Monday, Mar 20, 2023
Divestment in India refers to the process of selling government-owned assets, such as shares in public sector companies, to private investors. The government of India has been implementing a policy of disinvestment since the 1990s as a means to raise funds, reduce its fiscal deficit, and promote efficiency in the public sector.
The disinvestment process in India has been gradual, with the government selling small stakes in state-owned companies through the stock market. This approach has been successful in raising significant funds for the government, with disinvestment proceeds reaching a peak of INR 1.05 trillion (approximately $14 billion) in the financial year 2016-2017.
One of the major advantages of disinvestment is that it can lead to increased efficiency in the public sector. Private investors are often more focused on maximizing profits and are better equipped to manage and grow businesses. This can lead to improved financial performance and better returns for shareholders. Overall, disinvestment has been an important tool for the Indian government in raising funds and promoting efficiency in the public sector. However, it is important for the government to carefully consider the potential drawbacks and to ensure that the process is transparent and fair.
Experts at Kotak Institutional Equities predict that the Indian government will aim to raise a more conservative amount of funds through the sale of state-owned enterprises in the next fiscal year, due to falling short of their target this year. Analysts estimate that the government will aim to generate INR 350 billion ($4.30 billion) in 2022-2023 and INR 500 billion in 2023-2024 by selling shares in public sector companies. The government’s target for the current fiscal year was INR 650 billion.
The government has raised a total of 31,106.4 crore rupees in the fiscal year 23 through divestment, with 20,516.12 crore rupees generated from selling their stake in the Life Insurance Corporation of India via an initial public offering. Additionally, 3,058.78 crore rupees were raised through the sale of shares in ONGC and 3,839 crore rupees were raised through the sale of shares in Axis Bank held by SUUTI. The government also received 36,637.78 crore rupees through dividends from public sector companies.
Similarly, the government is expected to raise money by selling more shares in Life Insurance Corporation, Shipping Corporation of India and by leaving holdings of Specified Undertaking of UTI, an investment vehicle that holds shares of listed and unlisted entities previously held by the failed Unit Trust of India. However, it will be difficult to privatize these companies before the general elections. Nomura also predicts a more conservative target of INR 500 billion for disinvestment receipts next year. Morgan Stanley expects the government to budget for only INR 350 billion in receipts from share sales in public enterprises this year. The government has only met or exceeded its disinvestment target in eight of the 32 instances in the past, according to economists at the Bank of Baroda.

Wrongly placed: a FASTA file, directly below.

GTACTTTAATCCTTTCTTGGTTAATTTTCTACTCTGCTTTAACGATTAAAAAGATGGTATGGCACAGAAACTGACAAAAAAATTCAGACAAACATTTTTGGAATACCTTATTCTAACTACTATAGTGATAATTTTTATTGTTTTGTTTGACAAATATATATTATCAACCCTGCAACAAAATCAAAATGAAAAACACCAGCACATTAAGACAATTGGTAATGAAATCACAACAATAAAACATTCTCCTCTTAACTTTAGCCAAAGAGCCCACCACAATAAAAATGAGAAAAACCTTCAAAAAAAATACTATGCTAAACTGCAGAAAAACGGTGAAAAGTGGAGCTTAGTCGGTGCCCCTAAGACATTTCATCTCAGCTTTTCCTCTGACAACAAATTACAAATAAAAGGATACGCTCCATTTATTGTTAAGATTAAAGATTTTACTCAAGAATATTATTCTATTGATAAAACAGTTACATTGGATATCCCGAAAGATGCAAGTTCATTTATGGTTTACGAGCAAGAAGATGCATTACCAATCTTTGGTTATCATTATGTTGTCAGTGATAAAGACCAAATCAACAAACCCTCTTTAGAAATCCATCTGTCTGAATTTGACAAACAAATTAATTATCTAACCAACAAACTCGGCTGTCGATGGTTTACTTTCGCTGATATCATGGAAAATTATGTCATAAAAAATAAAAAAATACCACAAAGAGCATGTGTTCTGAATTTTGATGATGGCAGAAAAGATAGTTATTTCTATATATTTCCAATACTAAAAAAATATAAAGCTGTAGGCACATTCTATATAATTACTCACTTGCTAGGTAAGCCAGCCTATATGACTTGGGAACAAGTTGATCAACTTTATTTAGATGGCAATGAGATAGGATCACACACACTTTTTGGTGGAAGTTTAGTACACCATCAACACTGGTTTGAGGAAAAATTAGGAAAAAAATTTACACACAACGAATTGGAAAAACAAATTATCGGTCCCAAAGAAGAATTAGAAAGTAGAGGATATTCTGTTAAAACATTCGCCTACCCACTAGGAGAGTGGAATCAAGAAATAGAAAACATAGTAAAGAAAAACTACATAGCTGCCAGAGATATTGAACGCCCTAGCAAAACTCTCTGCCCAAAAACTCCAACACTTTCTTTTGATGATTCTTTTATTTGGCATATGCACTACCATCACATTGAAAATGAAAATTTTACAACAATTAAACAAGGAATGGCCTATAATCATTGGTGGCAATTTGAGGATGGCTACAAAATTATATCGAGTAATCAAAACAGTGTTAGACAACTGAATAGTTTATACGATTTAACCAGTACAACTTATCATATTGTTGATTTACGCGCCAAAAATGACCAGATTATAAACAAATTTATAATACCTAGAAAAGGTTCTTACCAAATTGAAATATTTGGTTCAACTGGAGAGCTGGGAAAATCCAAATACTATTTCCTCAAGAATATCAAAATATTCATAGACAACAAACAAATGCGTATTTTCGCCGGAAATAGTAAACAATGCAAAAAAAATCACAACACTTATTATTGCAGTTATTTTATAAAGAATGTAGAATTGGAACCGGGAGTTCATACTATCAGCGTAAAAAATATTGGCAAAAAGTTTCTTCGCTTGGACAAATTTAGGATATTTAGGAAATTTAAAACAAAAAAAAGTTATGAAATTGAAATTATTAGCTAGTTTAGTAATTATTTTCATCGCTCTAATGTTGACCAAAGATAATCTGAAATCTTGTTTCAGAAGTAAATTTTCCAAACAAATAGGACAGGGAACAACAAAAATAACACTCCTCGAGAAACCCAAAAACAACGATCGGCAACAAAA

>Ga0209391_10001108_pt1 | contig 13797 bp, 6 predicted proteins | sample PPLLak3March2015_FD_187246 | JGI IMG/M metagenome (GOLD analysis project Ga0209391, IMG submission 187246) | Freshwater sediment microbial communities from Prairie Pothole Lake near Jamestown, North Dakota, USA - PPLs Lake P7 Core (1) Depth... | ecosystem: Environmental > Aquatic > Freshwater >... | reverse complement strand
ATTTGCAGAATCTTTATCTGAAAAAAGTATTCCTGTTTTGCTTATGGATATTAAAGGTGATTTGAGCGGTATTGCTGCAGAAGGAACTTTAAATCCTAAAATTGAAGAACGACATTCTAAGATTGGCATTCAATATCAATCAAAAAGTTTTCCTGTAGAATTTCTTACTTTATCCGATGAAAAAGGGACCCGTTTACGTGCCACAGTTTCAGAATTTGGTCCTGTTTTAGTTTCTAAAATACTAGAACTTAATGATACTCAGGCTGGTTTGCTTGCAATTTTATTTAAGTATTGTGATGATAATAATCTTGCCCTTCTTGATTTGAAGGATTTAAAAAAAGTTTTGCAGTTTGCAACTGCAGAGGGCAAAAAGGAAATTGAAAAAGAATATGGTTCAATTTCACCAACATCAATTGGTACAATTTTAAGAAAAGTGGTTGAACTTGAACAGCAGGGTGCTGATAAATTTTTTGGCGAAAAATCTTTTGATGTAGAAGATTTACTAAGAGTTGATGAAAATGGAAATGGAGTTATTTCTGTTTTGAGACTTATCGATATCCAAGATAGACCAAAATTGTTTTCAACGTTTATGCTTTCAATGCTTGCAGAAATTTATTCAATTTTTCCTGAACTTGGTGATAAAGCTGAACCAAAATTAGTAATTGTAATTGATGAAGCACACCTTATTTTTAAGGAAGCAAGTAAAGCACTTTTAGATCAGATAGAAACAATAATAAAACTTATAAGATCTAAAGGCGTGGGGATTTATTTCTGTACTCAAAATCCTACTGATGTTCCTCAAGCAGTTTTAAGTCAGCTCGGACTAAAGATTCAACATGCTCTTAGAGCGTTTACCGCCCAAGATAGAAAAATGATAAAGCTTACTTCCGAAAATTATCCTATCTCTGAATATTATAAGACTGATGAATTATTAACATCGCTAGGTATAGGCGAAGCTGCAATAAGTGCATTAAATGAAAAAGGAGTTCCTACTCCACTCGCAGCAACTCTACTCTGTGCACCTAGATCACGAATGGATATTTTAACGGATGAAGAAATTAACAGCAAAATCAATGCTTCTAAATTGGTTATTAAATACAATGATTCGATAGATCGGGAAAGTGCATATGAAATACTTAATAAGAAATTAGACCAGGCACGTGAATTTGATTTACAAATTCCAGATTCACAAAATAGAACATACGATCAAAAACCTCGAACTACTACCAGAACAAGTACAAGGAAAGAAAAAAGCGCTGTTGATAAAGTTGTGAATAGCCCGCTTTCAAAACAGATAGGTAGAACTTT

Economists predict that the privatisation of government-run companies may not be a top priority after the completion of the IDBI Bank sale in FY24, as privatisation typically takes longer and requires consideration of factors such as employee base and inter-company synergies. While privatisation will remain an active agenda, disinvestment will likely be a more viable approach in the short term.
After the sale of Air India, the government’s privatisation process has been slow, with proposals to privatize two public sector banks and one general insurance company in 2021-22, but little progress made so far.
Hence whilst the strategic stake sales in PSUs such as BPCL, BEML, Container Corporation of India, and Shipping Corporation of India may increase the current target for FY23, the union government so far has only divested Rs 31,106.4 crore in FY 23 according to Department of Investment and Public Asset Management (DIPAM) which is half of the current year’s target of Rs 65,000 crore.
Since the government’s projected plan for FY23 was not achieved by a big margin and the following year is an election year, it is fair to expect that the government will set a more conservative divestment target, which may range between Rs 30,000 to 40,000 crore. Undercutting the target by a significantly as compared to FY23 gives them a more realistic chance at achieving the same especially considering the uncertainty around favourable market conditions and some major bottlenecks to the divestment process in FY24 such as elections, weak performance of PSU shares on the stock markets etc.
– Shreesh Singh is a financial market expert and analyst with case study skills and knowledge. His work clearly shows his passion and enthusiasm and we can feel it through his articles
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